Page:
We festoon ourselves with curios cut from catalogues and call it chic — shorthand for happiness. Urbane couches in faux country fabrics. Modern apparatus for minimalist meals. Serving sets for absentee guests. Overblown glassware and unhandled mugs. Gewgaws that seesaw on surrealist values — some even with sentiment — where sat amongst these trappings we fete our taste. Haven’t we made something for ourselves, we say, believing an idiosyncratic arrangement of items is unique amongst others. We bury ourselves as pharaohs surrounded by worldly goods and social ills in a kingdom of kitsch and clutter, ourselves becoming as dust on the shelf.
I keep thinking that I matter and get devastated when I don’t. I look at the stars and they say nothing to me, barely twinkle, and I realise I’m just as dead to them as their light to me. Years before I was nothing but genetic potential, years hence I’ll be naught but dust, lucky to be growing flowers from a grave. What is the use of feeling futility, why experience it or anything at all if we are simply the universe’s iterative expression of self. I keep thinking that I matter and it’s this that brings me pain.
Stardust and light poured into the shape of a woman, Arris says, ‘Sure, the dust of creation settled and compressed.’ Like diamonds, I suggest. ‘Yep. Trillions of particles forced into form and held together by luck and habit.’ I ask her what the space between is made of. ‘It is the elemental nothing opposing the desire to be something.’ Moving us like magnets. ‘Invisible repulsion.’ Attraction. ‘Compulsion,’ she says and winks. Beyond the eye of measure one star blooms and another wilts. But how did we come to be from dust? She tells me, ‘That’s a matter of time.’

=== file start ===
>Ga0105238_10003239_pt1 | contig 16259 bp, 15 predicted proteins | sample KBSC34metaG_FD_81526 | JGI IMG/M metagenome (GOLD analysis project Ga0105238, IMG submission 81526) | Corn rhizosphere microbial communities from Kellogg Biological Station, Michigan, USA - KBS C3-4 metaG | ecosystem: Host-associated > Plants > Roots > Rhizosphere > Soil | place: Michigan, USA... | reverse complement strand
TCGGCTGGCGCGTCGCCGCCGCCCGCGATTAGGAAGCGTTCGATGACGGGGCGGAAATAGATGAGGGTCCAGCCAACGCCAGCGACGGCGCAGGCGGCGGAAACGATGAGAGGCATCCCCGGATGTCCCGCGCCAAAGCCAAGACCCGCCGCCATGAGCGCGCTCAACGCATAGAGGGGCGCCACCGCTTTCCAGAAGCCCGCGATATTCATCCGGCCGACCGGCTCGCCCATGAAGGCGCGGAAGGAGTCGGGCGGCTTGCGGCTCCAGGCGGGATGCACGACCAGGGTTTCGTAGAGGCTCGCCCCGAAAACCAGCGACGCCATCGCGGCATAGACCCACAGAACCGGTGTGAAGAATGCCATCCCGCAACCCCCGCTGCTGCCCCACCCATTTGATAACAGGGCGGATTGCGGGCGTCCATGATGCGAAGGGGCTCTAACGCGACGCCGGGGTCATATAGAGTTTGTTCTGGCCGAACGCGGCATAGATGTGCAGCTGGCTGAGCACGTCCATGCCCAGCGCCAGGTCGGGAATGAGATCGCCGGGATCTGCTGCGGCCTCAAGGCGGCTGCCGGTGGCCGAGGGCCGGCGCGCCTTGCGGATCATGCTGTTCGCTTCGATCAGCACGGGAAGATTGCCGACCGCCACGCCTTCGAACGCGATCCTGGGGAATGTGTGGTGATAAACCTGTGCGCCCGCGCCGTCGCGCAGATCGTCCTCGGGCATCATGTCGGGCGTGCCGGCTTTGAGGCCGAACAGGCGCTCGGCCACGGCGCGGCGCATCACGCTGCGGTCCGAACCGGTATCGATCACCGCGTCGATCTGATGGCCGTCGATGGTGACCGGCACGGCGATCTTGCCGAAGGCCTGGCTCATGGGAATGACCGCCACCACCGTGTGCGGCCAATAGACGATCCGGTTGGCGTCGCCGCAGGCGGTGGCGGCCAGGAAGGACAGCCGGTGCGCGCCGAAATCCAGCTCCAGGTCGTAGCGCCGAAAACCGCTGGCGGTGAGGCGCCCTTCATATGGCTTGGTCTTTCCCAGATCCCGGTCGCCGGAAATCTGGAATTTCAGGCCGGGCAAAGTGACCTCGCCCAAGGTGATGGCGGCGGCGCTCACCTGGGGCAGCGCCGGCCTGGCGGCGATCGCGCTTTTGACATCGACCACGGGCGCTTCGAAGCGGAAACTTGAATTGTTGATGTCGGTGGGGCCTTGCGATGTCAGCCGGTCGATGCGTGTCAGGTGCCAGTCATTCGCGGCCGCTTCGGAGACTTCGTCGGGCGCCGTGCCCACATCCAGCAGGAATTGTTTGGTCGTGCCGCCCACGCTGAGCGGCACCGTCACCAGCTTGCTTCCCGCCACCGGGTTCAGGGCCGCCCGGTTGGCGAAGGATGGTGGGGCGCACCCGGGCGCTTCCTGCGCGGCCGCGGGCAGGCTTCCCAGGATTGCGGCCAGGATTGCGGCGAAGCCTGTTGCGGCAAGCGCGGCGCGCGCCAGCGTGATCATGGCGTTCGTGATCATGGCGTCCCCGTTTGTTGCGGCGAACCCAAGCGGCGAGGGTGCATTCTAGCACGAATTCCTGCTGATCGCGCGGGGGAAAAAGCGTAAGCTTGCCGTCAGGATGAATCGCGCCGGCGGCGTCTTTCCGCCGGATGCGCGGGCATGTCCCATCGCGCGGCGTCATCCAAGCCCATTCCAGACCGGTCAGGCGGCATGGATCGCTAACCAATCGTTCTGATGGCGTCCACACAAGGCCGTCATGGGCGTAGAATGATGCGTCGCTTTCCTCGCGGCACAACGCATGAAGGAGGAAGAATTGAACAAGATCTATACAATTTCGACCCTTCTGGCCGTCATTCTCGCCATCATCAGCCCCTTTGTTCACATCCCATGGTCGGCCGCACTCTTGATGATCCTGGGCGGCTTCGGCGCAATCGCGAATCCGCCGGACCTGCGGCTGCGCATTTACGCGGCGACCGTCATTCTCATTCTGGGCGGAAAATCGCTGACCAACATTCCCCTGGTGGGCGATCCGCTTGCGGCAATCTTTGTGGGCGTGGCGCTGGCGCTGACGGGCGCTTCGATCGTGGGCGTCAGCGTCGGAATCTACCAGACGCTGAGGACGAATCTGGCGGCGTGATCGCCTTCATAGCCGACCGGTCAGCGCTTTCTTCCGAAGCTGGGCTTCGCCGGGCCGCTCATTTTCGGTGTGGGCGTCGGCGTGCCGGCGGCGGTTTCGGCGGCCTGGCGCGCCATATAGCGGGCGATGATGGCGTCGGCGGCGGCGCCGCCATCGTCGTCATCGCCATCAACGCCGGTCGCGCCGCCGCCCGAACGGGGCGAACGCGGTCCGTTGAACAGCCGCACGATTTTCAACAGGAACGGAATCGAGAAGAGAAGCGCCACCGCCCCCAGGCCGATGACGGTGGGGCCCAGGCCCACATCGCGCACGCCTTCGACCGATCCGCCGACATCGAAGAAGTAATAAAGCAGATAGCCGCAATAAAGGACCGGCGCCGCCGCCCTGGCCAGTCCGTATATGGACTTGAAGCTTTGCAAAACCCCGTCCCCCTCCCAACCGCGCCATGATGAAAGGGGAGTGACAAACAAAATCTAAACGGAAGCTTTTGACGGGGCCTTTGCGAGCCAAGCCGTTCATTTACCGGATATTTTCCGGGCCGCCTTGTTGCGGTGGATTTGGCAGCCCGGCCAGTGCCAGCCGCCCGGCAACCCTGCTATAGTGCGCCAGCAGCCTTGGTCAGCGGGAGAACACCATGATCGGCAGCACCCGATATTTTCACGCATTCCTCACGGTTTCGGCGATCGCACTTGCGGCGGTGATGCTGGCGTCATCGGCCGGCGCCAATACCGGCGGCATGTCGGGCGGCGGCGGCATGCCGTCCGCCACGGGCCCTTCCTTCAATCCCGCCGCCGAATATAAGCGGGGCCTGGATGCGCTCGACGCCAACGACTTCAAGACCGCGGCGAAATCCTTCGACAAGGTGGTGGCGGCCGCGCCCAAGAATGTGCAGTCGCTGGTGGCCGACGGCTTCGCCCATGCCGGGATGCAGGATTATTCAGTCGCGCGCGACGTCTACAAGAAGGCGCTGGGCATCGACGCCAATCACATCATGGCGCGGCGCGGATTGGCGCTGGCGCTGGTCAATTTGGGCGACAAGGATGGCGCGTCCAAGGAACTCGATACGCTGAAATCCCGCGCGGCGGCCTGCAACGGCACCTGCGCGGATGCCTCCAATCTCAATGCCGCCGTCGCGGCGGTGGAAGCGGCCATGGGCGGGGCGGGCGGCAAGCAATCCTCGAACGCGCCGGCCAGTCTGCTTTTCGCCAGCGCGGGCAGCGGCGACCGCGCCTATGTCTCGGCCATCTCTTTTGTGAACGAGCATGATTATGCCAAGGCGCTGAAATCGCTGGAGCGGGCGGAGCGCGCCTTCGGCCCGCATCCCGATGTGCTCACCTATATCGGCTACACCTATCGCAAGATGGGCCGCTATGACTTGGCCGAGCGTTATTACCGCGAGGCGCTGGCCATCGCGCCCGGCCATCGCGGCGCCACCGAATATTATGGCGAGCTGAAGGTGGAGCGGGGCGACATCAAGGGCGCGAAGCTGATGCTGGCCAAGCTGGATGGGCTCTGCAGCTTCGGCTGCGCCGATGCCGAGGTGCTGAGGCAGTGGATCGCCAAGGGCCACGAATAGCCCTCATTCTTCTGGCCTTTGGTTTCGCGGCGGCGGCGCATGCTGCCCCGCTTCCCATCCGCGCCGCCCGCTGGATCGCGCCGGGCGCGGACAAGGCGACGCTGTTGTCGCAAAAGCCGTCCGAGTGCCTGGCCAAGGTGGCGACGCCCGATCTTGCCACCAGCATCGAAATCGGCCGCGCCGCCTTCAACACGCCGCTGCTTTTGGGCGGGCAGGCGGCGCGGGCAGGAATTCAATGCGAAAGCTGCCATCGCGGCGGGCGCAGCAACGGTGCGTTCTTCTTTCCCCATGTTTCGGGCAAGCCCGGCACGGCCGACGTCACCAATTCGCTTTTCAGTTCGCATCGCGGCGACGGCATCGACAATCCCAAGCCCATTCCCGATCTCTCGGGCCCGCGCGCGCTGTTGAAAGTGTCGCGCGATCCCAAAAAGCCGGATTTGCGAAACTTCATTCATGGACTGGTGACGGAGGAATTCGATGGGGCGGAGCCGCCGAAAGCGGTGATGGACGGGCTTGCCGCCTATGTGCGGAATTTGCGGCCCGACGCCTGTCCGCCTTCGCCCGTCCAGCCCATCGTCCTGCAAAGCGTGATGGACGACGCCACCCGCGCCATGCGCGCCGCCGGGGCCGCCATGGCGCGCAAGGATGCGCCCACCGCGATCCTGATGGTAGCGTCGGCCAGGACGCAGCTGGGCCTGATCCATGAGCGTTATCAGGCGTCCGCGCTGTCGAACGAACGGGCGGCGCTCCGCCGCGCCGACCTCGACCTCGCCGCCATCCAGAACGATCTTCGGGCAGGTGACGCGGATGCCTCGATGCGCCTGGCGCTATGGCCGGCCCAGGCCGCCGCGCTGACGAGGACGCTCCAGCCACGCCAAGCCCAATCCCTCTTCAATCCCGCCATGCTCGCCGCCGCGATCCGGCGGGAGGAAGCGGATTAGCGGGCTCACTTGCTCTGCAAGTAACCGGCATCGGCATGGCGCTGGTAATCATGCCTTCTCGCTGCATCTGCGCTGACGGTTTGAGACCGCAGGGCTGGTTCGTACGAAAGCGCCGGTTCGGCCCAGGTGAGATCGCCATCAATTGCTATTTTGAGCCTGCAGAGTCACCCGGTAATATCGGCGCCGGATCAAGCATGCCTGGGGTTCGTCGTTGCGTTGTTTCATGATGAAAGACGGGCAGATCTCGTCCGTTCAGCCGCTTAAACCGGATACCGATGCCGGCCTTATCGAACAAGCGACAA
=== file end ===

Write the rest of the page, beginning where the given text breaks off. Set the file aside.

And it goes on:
‘Like eighty percent of what I say just comes out as ash and lands at my feet so you can kick it around and complain about choking on the dust.’ Sometimes while Jo yells I like to trace the path of my life. I picture little stones placed on a sea of fog and I tiptoe over them, making light little leaps where necessary and cooing at the ruined splendour lurking in the haze. Nothing we tell each other will build me a stable path. ‘Well fuck that,’ he says, ‘don’t light a fire and bitch about the heat.’
Dana puts her hand on my knee and looks at the tip of her cigarette, a yellow red corona in the dim night. There’s the sound of evening bustle aching wearily over the hills, tired commuters and the wheels of industry, endless trains with spliced punctualities that blend the rumble of their schedules. There’s no wind and the air feels one step removed, not coy nor cautious but aloof, distant in the way of oblivion, had it cause to notice I would be as dust. Dana squeezes, biting at my jeans with her nails, and looks into the light.